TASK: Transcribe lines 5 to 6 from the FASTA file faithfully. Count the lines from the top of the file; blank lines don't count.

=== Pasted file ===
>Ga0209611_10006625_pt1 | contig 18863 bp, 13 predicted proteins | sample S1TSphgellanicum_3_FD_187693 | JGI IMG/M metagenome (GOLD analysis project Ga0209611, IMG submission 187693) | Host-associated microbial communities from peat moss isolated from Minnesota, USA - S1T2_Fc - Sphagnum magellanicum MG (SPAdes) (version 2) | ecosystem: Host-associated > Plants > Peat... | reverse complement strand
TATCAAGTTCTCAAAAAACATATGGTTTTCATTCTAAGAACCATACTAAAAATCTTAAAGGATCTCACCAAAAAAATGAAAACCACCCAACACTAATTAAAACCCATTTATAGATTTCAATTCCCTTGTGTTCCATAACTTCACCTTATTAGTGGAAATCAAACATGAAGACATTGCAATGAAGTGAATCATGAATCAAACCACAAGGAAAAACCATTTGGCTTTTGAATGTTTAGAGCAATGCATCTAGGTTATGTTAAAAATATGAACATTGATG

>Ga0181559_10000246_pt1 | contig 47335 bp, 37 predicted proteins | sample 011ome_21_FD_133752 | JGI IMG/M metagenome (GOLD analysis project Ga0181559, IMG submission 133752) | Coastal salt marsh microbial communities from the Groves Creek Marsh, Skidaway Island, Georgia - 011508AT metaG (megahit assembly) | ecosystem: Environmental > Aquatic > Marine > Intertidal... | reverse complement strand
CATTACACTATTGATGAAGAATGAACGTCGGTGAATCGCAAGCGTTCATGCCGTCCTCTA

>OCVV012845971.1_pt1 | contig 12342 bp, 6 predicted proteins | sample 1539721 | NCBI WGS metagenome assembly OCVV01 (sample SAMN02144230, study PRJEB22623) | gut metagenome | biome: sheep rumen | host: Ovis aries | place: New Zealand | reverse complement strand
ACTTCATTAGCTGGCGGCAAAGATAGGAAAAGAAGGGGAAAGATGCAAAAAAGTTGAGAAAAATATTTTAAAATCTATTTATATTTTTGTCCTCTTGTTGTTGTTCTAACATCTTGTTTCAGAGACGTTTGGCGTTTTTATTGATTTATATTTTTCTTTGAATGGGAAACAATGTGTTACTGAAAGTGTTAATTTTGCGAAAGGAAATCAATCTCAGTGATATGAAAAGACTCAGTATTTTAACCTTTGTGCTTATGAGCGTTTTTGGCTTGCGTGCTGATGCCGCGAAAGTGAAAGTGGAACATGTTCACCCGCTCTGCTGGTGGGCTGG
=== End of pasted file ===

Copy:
>OCVV012845971.1_pt1 | contig 12342 bp, 6 predicted proteins | sample 1539721 | NCBI WGS metagenome assembly OCVV01 (sample SAMN02144230, study PRJEB22623) | gut metagenome | biome: sheep rumen | host: Ovis aries | place: New Zealand | reverse complement strand
ACTTCATTAGCTGGCGGCAAAGATAGGAAAAGAAGGGGAAAGATGCAAAAAAGTTGAGAAAAATATTTTAAAATCTATTTATATTTTTGTCCTCTTGTTGTTGTTCTAACATCTTGTTTCAGAGACGTTTGGCGTTTTTATTGATTTATATTTTTCTTTGAATGGGAAACAATGTGTTACTGAAAGTGTTAATTTTGCGAAAGGAAATCAATCTCAGTGATATGAAAAGACTCAGTATTTTAACCTTTGTGCTTATGAGCGTTTTTGGCTTGCGTGCTGATGCCGCGAAAGTGAAAGTGGAACATGTTCACCCGCTCTGCTGGTGGGCTGG